“Lia Lee was born in 1982 to a family of recent Hmong immigrants, and soon developed symptoms of epilepsy. By 1988 she was living at home but was brain dead after a tragic cycle of misunderstanding, over-medication, and culture clash: “What the doctors viewed as clinical efficiency the Hmong viewed as frosty arrogance.” The Spirit Catches You and You Fall Down is a tragedy of Shakespearean dimensions, written with the deepest of human feeling. Sherwin Nuland said of the account, “There are no villains in Fadiman’s tale, just as there are no heroes. People are presented as she saw them, in their humility and their frailty—and their nobility.” (Goodreads)

 

The MedOne Education ebook collection is now available to access through the Hirsh Health Sciences Library. You can easily find it by searching “MedOne collection” on our homepage. With this ebook collection, you have online access to a wide range of medical textbooks from Thieme Medical Publishers and a host of tools to customize your learning or teaching experience. These textbooks cover subjects which include:

  • Anatomy
  • Dentistry
  • Dermatology & Venerology
  • Internal Medicine
  • Neurology
  • Neurosurgery
  • Obstetrics & Gynecology
  • Ophthalmology
  • Orthopedics & Traumatology
  • Otolaryngology
  • Pediatrics
  • Plastic Surgery
  • Radiology

For students, a useful tool that the MedOne collecti0n features is a customizable Questions & Answers section that lets you track your performance statistics as you study at your pace. You can create a review session to see your results as you go, or take a practice exam to put yourself to the test.

For instructors, the MedOne ebook collection allows you to create customizable “playlists” to feature chapters and materials across different textbooks to better suit the needs of your class. This can also be useful for students who want to create personal study guides.

We hope you’ll take advantage of everything this ebook collection has to offer!

 

New adapters have arrived at the Hirsh Health Sciences Library circulation desk…or should we say dongles? If you’re using wired headphones but your phone or laptop doesn’t have a 35mm headphone jack, these are the dongles for you!

Apple dropped the headphone jack on their iPhones in 2016, and in recent years many cell phone manufacturers including Google have followed suit. Luckily, we have both the USB-C and Lightning variety of headphone dongle available for 4-hour loans at the circulation desk. We also have wired headphones available to check out, so if you lost your AirPods on the Orange Line, we’ve got the complete package for you here at Hirsh.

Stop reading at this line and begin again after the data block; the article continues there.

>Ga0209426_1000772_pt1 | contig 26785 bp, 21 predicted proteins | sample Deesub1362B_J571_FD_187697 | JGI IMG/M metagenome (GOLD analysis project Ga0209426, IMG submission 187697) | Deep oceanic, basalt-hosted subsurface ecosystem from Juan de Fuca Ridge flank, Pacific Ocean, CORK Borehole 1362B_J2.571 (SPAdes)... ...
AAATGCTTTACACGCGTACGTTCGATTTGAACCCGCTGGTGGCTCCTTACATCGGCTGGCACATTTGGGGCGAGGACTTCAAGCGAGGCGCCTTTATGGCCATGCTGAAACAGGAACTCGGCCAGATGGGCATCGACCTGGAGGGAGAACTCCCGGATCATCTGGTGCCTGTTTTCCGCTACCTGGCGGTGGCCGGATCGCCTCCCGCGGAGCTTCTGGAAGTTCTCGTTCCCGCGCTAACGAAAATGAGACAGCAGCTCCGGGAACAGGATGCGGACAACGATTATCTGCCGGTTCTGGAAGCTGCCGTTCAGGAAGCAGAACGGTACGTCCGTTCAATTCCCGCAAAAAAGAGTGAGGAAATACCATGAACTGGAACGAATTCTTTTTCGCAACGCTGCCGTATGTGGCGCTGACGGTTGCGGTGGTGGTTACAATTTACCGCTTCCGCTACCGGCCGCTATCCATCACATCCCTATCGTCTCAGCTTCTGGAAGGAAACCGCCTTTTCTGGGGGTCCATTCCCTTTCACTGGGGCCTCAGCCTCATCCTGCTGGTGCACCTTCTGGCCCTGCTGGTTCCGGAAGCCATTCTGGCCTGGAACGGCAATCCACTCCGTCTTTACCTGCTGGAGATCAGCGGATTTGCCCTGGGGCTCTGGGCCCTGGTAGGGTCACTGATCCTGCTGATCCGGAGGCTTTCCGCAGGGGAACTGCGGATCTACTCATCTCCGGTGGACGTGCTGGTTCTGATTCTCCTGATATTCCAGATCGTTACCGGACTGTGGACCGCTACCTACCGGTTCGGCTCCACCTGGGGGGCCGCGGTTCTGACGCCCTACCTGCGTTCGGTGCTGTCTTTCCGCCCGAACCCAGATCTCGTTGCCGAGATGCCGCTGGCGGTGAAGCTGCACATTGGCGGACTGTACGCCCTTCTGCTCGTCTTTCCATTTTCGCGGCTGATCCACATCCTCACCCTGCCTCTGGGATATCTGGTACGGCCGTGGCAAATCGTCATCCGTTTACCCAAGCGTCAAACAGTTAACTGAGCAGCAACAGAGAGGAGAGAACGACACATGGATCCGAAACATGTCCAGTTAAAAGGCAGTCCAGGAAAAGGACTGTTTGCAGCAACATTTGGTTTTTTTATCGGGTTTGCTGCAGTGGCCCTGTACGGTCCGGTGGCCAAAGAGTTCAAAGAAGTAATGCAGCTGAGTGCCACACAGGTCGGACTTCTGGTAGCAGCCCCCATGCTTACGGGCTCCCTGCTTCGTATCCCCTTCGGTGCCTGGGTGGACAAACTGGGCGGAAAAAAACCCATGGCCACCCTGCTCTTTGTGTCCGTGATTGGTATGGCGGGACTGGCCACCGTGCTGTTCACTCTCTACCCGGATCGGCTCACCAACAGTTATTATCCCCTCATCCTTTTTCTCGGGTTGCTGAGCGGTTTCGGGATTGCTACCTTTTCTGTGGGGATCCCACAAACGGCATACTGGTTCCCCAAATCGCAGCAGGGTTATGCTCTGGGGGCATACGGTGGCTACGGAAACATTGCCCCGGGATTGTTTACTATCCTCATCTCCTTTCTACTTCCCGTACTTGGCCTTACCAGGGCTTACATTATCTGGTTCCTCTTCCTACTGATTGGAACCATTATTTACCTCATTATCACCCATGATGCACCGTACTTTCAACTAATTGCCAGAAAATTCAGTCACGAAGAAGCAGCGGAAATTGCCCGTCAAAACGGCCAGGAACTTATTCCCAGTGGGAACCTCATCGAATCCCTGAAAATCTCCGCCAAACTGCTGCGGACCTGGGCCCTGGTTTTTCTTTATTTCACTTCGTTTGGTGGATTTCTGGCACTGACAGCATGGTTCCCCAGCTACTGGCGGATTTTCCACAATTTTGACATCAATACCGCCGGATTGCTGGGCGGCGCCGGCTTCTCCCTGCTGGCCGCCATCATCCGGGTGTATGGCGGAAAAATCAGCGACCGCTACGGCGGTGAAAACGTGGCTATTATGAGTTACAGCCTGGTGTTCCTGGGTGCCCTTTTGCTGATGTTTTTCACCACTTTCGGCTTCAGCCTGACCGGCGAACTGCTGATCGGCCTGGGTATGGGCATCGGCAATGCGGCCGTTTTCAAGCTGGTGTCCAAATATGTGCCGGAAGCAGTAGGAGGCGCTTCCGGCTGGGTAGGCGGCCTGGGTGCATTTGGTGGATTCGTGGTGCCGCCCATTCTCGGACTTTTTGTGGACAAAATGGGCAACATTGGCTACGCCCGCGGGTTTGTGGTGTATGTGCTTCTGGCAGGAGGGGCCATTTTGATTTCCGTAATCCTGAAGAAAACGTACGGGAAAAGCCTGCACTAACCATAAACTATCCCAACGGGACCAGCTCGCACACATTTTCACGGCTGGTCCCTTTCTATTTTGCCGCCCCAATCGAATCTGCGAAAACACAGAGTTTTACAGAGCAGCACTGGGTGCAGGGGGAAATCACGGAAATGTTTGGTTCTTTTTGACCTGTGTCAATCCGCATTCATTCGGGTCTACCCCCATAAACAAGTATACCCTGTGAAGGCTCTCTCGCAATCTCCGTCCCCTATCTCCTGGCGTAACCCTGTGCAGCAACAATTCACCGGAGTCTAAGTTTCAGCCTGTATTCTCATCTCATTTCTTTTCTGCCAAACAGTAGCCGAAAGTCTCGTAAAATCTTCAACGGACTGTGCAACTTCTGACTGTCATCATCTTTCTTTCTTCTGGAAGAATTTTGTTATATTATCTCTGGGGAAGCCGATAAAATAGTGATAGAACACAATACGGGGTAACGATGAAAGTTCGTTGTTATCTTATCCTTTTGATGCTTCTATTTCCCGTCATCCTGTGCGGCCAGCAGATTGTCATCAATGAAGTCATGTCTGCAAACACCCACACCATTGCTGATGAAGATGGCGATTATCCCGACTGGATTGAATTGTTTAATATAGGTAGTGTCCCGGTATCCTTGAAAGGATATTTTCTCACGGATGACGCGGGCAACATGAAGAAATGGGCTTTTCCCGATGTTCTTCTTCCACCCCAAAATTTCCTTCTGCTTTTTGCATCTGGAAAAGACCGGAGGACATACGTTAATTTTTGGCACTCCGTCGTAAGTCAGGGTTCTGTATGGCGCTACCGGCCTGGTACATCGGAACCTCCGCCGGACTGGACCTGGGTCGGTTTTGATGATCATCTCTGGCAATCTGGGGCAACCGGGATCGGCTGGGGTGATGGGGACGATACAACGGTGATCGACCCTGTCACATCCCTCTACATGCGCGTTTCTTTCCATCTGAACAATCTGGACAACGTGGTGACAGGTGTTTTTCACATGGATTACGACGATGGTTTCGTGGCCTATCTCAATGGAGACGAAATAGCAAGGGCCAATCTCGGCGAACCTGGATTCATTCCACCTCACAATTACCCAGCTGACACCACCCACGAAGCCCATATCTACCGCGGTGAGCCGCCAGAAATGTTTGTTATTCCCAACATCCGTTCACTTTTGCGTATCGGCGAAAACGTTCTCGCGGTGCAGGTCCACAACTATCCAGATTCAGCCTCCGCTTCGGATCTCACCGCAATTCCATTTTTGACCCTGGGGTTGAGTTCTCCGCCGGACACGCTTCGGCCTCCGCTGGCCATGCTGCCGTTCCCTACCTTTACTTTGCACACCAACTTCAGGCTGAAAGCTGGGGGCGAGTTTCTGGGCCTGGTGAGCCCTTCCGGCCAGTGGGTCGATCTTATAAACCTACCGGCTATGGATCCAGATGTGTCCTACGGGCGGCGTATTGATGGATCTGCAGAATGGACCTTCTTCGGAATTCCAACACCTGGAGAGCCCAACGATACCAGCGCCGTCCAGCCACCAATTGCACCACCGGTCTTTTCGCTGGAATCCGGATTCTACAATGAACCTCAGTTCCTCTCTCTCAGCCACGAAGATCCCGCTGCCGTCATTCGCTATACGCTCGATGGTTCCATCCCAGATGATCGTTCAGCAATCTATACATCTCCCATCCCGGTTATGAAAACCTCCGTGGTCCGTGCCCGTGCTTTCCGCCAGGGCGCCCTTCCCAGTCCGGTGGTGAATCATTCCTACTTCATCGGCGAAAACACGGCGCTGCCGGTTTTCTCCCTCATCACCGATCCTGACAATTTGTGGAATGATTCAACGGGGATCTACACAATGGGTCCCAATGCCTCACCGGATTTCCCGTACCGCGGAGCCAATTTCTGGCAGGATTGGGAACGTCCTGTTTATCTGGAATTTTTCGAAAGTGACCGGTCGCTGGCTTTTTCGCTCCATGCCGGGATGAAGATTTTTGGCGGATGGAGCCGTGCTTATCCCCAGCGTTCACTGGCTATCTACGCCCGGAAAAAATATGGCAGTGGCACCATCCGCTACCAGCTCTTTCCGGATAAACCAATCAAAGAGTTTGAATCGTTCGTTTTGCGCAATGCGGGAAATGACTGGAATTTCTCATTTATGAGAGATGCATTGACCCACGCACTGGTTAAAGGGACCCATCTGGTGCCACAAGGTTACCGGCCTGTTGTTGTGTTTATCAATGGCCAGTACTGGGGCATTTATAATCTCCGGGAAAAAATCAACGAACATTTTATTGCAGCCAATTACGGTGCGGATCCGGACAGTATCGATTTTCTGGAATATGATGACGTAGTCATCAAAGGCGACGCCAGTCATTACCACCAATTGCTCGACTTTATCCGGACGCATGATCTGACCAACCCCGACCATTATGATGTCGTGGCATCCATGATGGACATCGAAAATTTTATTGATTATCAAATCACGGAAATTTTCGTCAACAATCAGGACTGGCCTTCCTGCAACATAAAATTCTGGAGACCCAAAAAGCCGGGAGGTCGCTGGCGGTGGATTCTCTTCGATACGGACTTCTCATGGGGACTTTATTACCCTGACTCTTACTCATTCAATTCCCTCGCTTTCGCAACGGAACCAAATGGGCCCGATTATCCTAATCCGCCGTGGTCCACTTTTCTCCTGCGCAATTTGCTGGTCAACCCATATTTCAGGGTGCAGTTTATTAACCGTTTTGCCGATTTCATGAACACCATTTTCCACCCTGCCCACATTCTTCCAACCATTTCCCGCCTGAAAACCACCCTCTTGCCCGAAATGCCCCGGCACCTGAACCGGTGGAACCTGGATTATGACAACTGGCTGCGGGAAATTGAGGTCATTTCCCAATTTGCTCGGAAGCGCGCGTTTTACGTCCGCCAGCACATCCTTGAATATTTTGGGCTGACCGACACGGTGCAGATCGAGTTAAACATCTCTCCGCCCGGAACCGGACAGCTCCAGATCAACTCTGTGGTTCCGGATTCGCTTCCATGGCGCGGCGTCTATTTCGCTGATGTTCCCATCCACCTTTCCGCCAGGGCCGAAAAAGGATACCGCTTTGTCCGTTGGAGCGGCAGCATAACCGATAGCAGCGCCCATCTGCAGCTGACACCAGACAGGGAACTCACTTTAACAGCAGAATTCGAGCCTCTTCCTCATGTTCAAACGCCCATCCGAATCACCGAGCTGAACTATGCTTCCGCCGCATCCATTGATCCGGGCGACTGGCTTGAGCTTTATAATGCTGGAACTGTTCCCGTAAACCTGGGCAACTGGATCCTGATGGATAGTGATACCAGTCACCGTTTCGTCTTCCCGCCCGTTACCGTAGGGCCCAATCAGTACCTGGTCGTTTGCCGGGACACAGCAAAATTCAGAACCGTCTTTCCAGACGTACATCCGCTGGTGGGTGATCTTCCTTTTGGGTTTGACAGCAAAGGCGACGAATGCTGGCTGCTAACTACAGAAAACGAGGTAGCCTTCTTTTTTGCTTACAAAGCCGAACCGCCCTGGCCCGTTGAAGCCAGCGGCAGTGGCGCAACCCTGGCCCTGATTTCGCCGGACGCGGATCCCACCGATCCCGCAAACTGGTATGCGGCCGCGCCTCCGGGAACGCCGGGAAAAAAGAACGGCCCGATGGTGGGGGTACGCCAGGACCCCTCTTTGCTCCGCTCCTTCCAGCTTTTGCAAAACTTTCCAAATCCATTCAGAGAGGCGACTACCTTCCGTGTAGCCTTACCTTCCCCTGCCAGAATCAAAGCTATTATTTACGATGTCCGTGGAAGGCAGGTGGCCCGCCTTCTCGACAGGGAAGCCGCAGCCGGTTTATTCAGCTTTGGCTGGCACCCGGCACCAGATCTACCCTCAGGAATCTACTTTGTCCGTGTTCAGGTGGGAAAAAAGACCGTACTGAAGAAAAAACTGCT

Speaking of dongles – why do we call them that? I hadn’t really thought about the origin of the word “dongle” until I sat down to write this post. I learned that the etymology of the word is disputed, but it first appeared in the 1980s as a catch-all for a small external piece of hardware that provides another device with enhanced functionality when plugged into an access port. That’s some word salad, isn’t it? And so the word “dongle” was invented – possibly by a Mr. Don Gall, and probably because the dongle dangled – and we still use it today.

 

We have recently put a number of exciting medical artifacts and curiosities from our special collection on display on the 6th floor. These items, mostly from the 19th and early 20th centuries and received through donations to the university, are sure to catch your eye as you exit the main elevators.

Among these items are a pocket surgical kit in a velvet-lined leather case, an 1800s blood transfusion kit, and a surgeon’s field amputation kit circa the American Civil War.

We also have on display a mysterious device known as a Phantasmagoric Magneto Machine, a quack medical device which purported to cure nervous diseases with a mild electric current generated by a hand crank.

Along with these eye-catching instruments, you can find two mortars and pestles and number of medicine bottles with their contents still inside – though well past their expiration date.

Take a look through our display case and see for yourself how medicine was practiced over a hundred years ago!